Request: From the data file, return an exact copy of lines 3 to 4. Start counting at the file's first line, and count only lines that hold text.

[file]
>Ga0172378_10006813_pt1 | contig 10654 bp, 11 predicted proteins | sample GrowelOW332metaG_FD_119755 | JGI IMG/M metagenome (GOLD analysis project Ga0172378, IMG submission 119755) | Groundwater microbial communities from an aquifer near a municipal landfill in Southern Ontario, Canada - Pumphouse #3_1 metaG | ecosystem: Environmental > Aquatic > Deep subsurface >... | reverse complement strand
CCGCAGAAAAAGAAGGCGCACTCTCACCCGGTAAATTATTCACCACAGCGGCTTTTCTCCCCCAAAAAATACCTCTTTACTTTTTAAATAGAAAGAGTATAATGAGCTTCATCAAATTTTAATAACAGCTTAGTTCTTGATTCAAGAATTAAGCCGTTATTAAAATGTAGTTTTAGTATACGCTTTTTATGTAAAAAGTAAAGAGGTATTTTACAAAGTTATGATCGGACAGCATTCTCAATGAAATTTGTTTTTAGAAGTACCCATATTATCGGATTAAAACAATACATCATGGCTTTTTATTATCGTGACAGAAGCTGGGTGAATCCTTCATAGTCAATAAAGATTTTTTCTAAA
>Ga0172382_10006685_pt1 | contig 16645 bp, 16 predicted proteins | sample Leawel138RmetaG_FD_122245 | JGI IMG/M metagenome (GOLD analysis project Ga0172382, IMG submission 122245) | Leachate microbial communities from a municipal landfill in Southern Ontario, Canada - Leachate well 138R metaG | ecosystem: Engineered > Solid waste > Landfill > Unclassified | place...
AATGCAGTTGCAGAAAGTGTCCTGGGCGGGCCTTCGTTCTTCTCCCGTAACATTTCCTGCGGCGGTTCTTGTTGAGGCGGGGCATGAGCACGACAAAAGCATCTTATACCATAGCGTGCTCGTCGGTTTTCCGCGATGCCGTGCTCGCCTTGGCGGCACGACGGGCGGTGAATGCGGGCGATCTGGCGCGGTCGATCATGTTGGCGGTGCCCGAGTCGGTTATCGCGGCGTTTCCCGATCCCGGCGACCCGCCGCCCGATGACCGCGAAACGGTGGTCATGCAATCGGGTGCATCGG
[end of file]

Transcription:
>Ga0172382_10006685_pt1 | contig 16645 bp, 16 predicted proteins | sample Leawel138RmetaG_FD_122245 | JGI IMG/M metagenome (GOLD analysis project Ga0172382, IMG submission 122245) | Leachate microbial communities from a municipal landfill in Southern Ontario, Canada - Leachate well 138R metaG | ecosystem: Engineered > Solid waste > Landfill > Unclassified | place...
AATGCAGTTGCAGAAAGTGTCCTGGGCGGGCCTTCGTTCTTCTCCCGTAACATTTCCTGCGGCGGTTCTTGTTGAGGCGGGGCATGAGCACGACAAAAGCATCTTATACCATAGCGTGCTCGTCGGTTTTCCGCGATGCCGTGCTCGCCTTGGCGGCACGACGGGCGGTGAATGCGGGCGATCTGGCGCGGTCGATCATGTTGGCGGTGCCCGAGTCGGTTATCGCGGCGTTTCCCGATCCCGGCGACCCGCCGCCCGATGACCGCGAAACGGTGGTCATGCAATCGGGTGCATCGG